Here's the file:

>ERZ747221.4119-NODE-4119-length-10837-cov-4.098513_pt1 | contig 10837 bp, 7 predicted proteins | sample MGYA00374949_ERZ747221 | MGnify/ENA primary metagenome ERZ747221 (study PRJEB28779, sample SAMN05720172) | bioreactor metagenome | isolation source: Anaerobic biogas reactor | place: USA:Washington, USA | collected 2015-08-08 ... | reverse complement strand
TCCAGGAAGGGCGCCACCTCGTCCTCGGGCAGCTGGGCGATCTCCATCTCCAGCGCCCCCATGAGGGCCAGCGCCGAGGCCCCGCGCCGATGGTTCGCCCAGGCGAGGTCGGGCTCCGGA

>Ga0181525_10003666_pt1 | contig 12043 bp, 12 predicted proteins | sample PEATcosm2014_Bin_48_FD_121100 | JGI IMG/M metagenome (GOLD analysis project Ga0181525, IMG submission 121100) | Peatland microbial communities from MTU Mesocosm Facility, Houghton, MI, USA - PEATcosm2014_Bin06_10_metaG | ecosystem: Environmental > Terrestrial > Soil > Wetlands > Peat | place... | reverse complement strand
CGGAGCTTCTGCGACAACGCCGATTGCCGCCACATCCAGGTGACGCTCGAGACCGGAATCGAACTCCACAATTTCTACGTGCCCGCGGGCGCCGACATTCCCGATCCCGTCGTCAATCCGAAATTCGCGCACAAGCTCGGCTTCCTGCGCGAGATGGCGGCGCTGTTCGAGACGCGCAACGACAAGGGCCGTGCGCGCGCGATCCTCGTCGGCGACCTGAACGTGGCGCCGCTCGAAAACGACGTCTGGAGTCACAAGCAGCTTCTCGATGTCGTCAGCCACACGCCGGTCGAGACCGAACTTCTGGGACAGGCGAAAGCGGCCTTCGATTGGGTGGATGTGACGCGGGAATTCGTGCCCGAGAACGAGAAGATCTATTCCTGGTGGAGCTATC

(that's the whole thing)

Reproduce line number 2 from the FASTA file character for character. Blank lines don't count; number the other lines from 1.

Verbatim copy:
TCCAGGAAGGGCGCCACCTCGTCCTCGGGCAGCTGGGCGATCTCCATCTCCAGCGCCCCCATGAGGGCCAGCGCCGAGGCCCCGCGCCGATGGTTCGCCCAGGCGAGGTCGGGCTCCGGA